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Yesterday I linked to Jonathan Cohn’s “The Hell of American Day Care,” whose title pretty much speaks for itself. However, I didn’t mention the framing device for his piece: a young mother named Kenya Mire, who was desperate to find day care for her daughter Kendyll and eventually put her in the hands of a woman named Jessica Tata. It turned out that Tata had a history of negligence, and one day left the children at her day care center alone while she went shopping. A pan of oil on a hot stove caught fire while she was gone, and the resulting blaze killed Kendyll and three other toddlers. It’s a horrific story about the death of four small children and a neligent bureaucracy that allowed it to happen.

Today, Dylan Matthews interviewed Cohn about his story:

DM: How did you hear about the Tata case? How did you find Kenya Mire?

JC: I remember hearing about it when it happened. The topic was on my mind, so I followed it closely — along with some other stories like it from around the country. I was actually surprised the Houston story got so little national coverage. The local television stations were all over it. Two reporters from the Houston Chronicle did a terrific reconstruction of the day. But almost nobody outside of Texas seemed to notice.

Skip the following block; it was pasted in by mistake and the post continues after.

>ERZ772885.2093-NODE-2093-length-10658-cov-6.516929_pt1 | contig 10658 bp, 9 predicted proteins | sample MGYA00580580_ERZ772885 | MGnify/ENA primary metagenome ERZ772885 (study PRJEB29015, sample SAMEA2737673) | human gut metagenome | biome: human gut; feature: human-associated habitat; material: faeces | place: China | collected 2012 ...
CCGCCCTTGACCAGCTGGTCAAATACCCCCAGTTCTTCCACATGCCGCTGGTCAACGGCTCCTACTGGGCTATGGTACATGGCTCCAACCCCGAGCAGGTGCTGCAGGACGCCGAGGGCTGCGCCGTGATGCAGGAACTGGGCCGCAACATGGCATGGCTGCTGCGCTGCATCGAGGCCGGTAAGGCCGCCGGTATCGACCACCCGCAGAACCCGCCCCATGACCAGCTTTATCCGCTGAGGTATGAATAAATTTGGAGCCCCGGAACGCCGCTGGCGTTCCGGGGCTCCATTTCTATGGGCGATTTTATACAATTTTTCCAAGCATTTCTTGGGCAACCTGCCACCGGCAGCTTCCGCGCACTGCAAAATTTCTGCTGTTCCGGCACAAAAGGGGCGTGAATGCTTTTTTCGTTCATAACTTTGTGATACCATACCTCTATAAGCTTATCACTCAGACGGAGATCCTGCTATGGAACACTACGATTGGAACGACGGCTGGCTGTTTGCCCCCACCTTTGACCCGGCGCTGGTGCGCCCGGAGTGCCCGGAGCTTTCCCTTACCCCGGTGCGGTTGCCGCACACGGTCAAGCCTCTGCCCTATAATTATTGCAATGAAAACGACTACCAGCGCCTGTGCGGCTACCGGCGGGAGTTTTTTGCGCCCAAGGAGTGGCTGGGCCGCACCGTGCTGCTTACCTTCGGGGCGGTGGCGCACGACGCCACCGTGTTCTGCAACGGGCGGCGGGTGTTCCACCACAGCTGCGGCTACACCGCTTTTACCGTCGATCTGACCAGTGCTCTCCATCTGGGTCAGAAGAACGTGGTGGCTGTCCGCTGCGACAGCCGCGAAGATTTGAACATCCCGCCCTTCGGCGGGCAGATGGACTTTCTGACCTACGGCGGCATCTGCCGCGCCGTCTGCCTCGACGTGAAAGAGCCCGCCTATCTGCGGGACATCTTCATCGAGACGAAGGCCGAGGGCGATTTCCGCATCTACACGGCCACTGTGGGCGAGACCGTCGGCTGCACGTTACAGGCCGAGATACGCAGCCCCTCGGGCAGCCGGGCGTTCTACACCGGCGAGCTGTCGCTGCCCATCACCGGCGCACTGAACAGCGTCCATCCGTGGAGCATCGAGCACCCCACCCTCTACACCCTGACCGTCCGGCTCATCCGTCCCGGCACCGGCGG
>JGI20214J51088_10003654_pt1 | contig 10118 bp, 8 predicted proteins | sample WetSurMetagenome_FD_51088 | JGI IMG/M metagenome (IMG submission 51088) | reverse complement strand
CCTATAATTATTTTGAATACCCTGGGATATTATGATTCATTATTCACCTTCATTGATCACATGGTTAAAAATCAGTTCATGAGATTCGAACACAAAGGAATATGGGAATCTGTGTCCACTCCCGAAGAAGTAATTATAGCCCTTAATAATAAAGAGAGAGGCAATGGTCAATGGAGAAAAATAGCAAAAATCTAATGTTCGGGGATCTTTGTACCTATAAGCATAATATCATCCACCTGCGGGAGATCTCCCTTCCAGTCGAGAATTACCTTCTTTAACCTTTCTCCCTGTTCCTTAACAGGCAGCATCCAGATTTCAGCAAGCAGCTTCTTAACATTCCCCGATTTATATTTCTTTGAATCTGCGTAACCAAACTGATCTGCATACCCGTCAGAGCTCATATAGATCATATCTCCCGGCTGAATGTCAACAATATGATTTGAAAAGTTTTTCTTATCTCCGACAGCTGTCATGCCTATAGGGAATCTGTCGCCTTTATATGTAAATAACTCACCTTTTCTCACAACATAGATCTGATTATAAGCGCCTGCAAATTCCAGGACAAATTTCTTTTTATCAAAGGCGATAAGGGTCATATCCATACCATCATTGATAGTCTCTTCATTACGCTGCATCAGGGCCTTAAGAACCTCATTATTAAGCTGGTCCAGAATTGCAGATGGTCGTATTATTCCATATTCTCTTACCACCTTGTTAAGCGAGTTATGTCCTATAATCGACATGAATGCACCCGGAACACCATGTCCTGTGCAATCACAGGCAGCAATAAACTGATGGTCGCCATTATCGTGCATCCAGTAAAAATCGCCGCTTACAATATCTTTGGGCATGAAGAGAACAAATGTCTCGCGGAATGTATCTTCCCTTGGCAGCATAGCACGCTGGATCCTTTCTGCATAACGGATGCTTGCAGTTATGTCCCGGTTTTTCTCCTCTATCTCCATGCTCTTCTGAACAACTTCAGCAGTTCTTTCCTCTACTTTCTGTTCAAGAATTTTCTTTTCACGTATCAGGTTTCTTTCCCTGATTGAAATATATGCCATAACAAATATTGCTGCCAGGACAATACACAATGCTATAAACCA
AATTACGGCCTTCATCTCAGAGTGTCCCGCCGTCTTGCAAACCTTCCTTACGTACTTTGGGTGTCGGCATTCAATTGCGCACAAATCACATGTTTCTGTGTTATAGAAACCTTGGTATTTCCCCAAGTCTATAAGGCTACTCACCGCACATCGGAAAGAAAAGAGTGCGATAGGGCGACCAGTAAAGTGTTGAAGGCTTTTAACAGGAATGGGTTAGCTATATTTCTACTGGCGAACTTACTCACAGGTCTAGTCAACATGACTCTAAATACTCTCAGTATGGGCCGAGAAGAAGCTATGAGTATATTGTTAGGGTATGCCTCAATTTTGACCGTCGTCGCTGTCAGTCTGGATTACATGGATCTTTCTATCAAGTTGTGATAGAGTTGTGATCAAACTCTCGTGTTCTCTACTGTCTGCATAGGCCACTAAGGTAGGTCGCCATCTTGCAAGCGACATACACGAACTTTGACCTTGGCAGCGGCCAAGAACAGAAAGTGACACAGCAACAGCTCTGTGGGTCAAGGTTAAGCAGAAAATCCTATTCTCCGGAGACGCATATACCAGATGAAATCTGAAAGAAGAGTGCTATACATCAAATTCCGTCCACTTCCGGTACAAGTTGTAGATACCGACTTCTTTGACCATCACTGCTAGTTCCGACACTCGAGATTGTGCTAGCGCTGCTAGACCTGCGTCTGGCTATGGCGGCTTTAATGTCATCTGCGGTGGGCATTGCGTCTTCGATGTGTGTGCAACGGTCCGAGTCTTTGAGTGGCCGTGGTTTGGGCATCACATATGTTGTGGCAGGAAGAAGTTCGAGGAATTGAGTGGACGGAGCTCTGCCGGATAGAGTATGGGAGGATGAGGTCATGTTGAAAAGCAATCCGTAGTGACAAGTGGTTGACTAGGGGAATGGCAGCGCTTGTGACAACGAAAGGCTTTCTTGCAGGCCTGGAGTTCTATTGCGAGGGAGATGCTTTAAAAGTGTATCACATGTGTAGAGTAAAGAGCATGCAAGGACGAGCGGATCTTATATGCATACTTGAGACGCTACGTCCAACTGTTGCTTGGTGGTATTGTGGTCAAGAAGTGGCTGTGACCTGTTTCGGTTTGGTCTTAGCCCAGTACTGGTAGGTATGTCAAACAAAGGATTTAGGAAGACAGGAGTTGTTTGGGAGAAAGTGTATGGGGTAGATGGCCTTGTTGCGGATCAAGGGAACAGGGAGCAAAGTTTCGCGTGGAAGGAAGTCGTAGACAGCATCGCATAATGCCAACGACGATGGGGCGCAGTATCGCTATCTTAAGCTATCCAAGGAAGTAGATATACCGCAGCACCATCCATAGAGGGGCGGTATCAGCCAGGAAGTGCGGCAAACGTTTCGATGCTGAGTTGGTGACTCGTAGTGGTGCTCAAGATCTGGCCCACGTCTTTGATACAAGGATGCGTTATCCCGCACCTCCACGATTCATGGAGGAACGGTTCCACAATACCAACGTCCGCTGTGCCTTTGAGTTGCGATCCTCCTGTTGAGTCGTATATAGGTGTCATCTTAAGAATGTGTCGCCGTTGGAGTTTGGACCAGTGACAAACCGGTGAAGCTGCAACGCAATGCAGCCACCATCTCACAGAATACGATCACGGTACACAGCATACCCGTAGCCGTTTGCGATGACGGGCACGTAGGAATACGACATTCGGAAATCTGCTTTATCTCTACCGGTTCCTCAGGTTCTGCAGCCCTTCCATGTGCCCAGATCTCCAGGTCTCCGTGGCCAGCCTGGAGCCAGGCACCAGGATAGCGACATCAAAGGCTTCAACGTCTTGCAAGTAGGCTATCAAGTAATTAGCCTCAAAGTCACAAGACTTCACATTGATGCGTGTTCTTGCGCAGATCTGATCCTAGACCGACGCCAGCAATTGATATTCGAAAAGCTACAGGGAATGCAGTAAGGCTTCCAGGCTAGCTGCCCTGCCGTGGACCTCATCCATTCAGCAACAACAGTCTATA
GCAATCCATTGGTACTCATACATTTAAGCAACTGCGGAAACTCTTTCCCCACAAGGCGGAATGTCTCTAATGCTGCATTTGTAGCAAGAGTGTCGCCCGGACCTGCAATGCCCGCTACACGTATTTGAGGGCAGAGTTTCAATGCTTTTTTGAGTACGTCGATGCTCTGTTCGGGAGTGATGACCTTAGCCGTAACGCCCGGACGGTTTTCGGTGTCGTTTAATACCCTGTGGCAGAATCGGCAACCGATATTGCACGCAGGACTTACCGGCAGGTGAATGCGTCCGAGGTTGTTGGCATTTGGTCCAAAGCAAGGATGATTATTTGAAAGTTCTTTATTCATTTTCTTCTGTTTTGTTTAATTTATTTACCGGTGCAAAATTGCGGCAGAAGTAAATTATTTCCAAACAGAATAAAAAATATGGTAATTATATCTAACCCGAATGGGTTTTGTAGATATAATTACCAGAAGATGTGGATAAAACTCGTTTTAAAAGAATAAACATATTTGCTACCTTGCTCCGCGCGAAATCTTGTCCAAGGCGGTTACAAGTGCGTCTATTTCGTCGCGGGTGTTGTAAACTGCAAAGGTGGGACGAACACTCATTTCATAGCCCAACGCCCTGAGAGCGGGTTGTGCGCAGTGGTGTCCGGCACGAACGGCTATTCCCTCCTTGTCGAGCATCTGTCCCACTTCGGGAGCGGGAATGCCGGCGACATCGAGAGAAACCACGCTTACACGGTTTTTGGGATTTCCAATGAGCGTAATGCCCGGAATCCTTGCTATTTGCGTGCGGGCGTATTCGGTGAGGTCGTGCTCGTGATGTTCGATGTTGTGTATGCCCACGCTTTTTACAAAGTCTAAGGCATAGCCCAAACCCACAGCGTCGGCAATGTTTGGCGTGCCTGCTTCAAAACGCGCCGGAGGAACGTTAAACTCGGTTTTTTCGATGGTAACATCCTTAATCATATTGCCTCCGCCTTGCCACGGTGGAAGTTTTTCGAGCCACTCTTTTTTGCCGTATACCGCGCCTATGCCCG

As I learned later, the lack of national coverage was typical.

Very typical, I imagine. There was no partisan axe to grind, so nobody at the national level ever wrote a column about how the mainstream media was ignoring this grisly and obviously important case. Like a thousand other similar stories, it was a local story that stayed local. After all, poor kids get the shaft in dozens of different ways from a country that doesn’t care enough to fund decent services for them. Where’s the news value in that?

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It’s really that simple. But if you’d like to read a bit more, our membership lead, Brian Hiatt, has a post for you highlighting some of our newsroom's impressive, impactful work of late—including two big investigations in just one day and covering voting rights the way it needs to be done—that we hope you’ll agree is worth supporting.

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